E-cigarettes do not help smokers quit: experts
Taipei, Oct. 16 (CNA) Taiwanese medical experts said Wednesday that e-cigarettes do little to help smokers quit and instead encourage people to smoke tobacco cigarettes.
In fact, e-cigarette users are almost four times more likely than non-users to become smokers, said Lai Chih-kuan (賴志冠), attending physician in the Department of Family Medicine at Taipei Veterans General Hospital, citing data from the U.S. National Institute on Drug Abuse.
"Among American teenagers, 30.7 percent of e-cigarette users started smoking within six months, while only 8.1 percent of non-e-cigarette users became smokers," Lai said at a press conference held by Taiwan's Science Media Center.
It is a phenomenon related to the Gateway theory, which is also known as the stepping-stone theory, he said.
"It is very much like when you drink beer, you soon want to try red wine, white wine and other alcoholic drinks," he said. Many teenagers are attracted to e-cigarettes, probably because of the many flavors available, but e-cigarettes contain nicotine, heavy metals, volatile organic compounds and other substances that may cause cancer, Lai said.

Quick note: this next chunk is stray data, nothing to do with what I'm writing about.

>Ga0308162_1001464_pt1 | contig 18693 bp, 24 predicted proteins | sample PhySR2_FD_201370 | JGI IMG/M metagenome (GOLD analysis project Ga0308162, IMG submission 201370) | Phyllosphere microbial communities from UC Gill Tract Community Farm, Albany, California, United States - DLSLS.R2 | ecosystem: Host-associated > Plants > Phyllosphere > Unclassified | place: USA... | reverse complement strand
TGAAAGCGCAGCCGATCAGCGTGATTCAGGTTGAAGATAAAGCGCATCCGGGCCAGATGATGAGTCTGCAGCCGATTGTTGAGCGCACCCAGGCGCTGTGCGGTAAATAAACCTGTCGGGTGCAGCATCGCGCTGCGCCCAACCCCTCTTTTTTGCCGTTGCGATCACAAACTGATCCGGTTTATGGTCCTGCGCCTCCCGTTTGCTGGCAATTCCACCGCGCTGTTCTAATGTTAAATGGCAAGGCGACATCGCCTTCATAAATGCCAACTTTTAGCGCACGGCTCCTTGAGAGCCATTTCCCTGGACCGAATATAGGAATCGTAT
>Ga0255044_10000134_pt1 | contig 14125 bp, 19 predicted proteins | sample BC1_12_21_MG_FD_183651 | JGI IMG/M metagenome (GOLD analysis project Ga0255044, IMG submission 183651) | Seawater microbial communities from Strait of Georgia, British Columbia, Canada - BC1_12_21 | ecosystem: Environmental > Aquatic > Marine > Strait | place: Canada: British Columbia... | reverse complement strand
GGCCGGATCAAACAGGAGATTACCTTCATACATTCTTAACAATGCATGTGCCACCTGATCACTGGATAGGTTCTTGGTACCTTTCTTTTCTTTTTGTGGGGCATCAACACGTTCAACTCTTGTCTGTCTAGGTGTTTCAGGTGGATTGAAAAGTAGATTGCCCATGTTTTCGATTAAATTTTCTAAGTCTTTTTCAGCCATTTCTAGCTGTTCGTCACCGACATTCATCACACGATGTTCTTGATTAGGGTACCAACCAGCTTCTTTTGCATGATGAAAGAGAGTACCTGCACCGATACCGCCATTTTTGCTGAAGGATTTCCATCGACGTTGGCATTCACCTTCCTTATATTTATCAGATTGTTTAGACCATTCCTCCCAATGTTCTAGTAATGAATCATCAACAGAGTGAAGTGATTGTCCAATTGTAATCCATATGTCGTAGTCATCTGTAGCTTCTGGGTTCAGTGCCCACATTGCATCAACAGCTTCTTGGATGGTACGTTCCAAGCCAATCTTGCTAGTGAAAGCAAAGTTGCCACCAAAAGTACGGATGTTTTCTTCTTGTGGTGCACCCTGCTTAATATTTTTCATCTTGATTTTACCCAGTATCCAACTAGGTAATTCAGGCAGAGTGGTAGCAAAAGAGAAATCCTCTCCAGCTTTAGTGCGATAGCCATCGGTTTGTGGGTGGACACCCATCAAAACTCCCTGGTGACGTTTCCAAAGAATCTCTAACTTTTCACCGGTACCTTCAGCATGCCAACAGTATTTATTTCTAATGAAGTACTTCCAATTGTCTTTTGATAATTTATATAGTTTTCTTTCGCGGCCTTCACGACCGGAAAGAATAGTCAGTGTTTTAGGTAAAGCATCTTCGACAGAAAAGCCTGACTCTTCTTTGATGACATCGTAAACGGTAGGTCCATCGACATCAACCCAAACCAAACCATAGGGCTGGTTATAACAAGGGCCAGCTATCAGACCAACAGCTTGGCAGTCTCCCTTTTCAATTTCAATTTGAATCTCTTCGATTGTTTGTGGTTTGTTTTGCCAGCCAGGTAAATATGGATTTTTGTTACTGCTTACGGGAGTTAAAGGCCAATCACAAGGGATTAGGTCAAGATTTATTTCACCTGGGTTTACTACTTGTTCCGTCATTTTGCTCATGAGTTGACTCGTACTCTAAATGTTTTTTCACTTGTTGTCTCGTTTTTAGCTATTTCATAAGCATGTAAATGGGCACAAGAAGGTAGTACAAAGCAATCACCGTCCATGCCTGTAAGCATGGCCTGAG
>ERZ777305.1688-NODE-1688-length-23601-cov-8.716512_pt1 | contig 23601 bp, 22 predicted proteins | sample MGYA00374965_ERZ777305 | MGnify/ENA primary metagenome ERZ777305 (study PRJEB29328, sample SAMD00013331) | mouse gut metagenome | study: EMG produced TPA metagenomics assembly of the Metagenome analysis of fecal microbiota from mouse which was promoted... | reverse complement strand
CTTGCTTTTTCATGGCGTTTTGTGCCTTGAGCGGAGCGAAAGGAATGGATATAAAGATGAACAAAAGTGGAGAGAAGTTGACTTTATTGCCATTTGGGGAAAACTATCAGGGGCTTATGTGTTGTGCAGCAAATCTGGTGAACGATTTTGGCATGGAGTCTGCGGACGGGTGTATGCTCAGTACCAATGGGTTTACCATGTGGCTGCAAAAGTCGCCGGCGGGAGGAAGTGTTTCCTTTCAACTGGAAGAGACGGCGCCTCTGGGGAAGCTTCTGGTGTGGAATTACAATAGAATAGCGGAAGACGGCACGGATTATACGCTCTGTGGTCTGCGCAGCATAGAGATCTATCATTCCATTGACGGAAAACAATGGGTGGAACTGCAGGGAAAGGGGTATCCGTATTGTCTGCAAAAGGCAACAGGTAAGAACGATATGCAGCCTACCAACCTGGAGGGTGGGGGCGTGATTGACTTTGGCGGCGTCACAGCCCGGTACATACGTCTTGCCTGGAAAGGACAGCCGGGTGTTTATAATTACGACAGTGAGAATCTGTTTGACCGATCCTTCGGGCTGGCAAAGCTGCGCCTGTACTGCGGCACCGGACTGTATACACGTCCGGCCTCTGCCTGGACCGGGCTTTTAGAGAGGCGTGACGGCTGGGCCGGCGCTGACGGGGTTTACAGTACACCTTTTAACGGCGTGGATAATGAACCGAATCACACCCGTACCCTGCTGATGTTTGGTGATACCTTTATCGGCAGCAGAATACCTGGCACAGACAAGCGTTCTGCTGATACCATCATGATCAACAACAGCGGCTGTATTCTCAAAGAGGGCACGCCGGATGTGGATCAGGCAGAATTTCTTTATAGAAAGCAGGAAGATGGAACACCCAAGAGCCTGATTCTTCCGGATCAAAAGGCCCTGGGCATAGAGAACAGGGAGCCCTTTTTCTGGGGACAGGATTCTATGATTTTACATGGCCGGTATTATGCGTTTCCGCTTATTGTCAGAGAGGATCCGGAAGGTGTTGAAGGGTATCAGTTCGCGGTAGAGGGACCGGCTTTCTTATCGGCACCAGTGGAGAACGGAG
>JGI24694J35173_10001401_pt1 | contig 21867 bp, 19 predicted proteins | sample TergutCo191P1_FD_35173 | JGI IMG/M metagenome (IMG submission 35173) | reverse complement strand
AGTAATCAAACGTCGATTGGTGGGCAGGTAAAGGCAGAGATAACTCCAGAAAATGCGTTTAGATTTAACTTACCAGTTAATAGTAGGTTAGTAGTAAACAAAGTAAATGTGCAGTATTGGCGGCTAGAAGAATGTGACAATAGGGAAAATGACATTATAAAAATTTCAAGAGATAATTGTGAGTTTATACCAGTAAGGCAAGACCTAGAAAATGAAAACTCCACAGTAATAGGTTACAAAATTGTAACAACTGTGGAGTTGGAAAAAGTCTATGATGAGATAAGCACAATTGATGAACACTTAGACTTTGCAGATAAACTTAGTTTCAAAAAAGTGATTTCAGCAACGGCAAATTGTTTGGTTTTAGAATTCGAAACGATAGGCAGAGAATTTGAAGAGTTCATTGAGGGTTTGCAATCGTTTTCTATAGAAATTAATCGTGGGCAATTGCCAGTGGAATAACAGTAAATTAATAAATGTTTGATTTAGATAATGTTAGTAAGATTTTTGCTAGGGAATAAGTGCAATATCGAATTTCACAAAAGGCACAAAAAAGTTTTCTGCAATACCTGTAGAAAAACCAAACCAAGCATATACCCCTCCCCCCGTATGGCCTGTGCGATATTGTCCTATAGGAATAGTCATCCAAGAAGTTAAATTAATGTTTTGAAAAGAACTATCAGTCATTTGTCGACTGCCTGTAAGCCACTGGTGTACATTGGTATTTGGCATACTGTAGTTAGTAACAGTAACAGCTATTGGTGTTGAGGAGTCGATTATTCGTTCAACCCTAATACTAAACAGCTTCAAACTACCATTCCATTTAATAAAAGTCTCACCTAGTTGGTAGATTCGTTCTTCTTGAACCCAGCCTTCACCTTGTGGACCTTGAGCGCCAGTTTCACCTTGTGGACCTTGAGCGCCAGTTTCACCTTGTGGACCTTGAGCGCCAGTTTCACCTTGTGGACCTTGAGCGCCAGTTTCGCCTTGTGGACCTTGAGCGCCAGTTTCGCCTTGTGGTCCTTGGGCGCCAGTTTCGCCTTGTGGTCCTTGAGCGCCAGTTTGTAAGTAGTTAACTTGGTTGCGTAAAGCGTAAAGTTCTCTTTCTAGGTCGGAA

Wang Hsiang-tsui (王湘翠), assistant professor in the Department and Institute of Pharmacology at National Yang-Ming University, said at the press conference that short-term experiments on mice had found that e-cigarettes damage the DNA, retard the functions of the lungs, heart and bladder, and may cause lung cancer.
However, it is difficult to evaluate the health risks of e-cigarettes in humans because the results of animal experiments cannot be applied directly to humans, said Wang, who was on a research team led by Tang Moon-Shong (湯猛雄), a professor in the Department of Environmental Medicine at New York University.
Meanwhile, the Health Promotion Administration said it will review the current rules and regulations and find ways to eliminate e-cigarettes in the market by means such as monitoring online stores and raiding physical outlets that sell the products.
Although e-cigarettes are not legal in Taiwan, their usage among senior high school students was 3.4 percent in 2018, compared with 2.1 percent in 2014, according to a survey by the Ministry of Health and Welfare.
The survey found that 30 percent of junior high school students and 20 percent of senior high school students who had never smoked tobacco were using e-cigarettes.
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